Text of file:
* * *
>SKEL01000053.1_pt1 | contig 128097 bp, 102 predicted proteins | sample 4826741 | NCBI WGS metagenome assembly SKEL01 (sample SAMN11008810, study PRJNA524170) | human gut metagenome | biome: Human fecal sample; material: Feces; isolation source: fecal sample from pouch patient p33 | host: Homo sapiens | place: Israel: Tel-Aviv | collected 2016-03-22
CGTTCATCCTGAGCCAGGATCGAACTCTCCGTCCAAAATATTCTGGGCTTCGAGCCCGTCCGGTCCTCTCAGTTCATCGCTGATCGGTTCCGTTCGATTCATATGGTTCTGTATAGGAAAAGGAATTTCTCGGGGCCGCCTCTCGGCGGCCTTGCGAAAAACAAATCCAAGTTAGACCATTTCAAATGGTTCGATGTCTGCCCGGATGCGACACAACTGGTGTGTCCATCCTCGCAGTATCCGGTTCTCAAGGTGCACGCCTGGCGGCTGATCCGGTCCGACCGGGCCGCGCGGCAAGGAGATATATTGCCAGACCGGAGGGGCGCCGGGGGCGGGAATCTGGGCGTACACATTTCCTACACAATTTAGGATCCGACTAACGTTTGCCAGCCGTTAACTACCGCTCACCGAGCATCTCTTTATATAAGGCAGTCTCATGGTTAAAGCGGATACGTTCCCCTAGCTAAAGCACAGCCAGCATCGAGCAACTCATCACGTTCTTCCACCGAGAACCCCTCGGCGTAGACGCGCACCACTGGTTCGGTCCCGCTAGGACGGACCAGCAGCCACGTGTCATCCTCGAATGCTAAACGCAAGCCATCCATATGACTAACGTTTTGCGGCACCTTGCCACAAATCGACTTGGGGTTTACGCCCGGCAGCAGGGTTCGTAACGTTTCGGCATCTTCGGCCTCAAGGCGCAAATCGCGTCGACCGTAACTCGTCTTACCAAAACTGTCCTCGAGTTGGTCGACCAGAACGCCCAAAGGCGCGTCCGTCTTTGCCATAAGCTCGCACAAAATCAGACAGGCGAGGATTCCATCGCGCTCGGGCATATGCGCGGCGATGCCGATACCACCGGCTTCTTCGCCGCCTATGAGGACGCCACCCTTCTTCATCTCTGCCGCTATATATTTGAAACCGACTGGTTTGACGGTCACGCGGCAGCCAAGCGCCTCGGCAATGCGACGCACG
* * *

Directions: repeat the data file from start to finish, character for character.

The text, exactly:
>SKEL01000053.1_pt1 | contig 128097 bp, 102 predicted proteins | sample 4826741 | NCBI WGS metagenome assembly SKEL01 (sample SAMN11008810, study PRJNA524170) | human gut metagenome | biome: Human fecal sample; material: Feces; isolation source: fecal sample from pouch patient p33 | host: Homo sapiens | place: Israel: Tel-Aviv | collected 2016-03-22
CGTTCATCCTGAGCCAGGATCGAACTCTCCGTCCAAAATATTCTGGGCTTCGAGCCCGTCCGGTCCTCTCAGTTCATCGCTGATCGGTTCCGTTCGATTCATATGGTTCTGTATAGGAAAAGGAATTTCTCGGGGCCGCCTCTCGGCGGCCTTGCGAAAAACAAATCCAAGTTAGACCATTTCAAATGGTTCGATGTCTGCCCGGATGCGACACAACTGGTGTGTCCATCCTCGCAGTATCCGGTTCTCAAGGTGCACGCCTGGCGGCTGATCCGGTCCGACCGGGCCGCGCGGCAAGGAGATATATTGCCAGACCGGAGGGGCGCCGGGGGCGGGAATCTGGGCGTACACATTTCCTACACAATTTAGGATCCGACTAACGTTTGCCAGCCGTTAACTACCGCTCACCGAGCATCTCTTTATATAAGGCAGTCTCATGGTTAAAGCGGATACGTTCCCCTAGCTAAAGCACAGCCAGCATCGAGCAACTCATCACGTTCTTCCACCGAGAACCCCTCGGCGTAGACGCGCACCACTGGTTCGGTCCCGCTAGGACGGACCAGCAGCCACGTGTCATCCTCGAATGCTAAACGCAAGCCATCCATATGACTAACGTTTTGCGGCACCTTGCCACAAATCGACTTGGGGTTTACGCCCGGCAGCAGGGTTCGTAACGTTTCGGCATCTTCGGCCTCAAGGCGCAAATCGCGTCGACCGTAACTCGTCTTACCAAAACTGTCCTCGAGTTGGTCGACCAGAACGCCCAAAGGCGCGTCCGTCTTTGCCATAAGCTCGCACAAAATCAGACAGGCGAGGATTCCATCGCGCTCGGGCATATGCGCGGCGATGCCGATACCACCGGCTTCTTCGCCGCCTATGAGGACGCCACCCTTCTTCATCTCTGCCGCTATATATTTGAAACCGACTGGTTTGACGGTCACGCGGCAGCCAAGCGCCTCGGCAATGCGACGCACG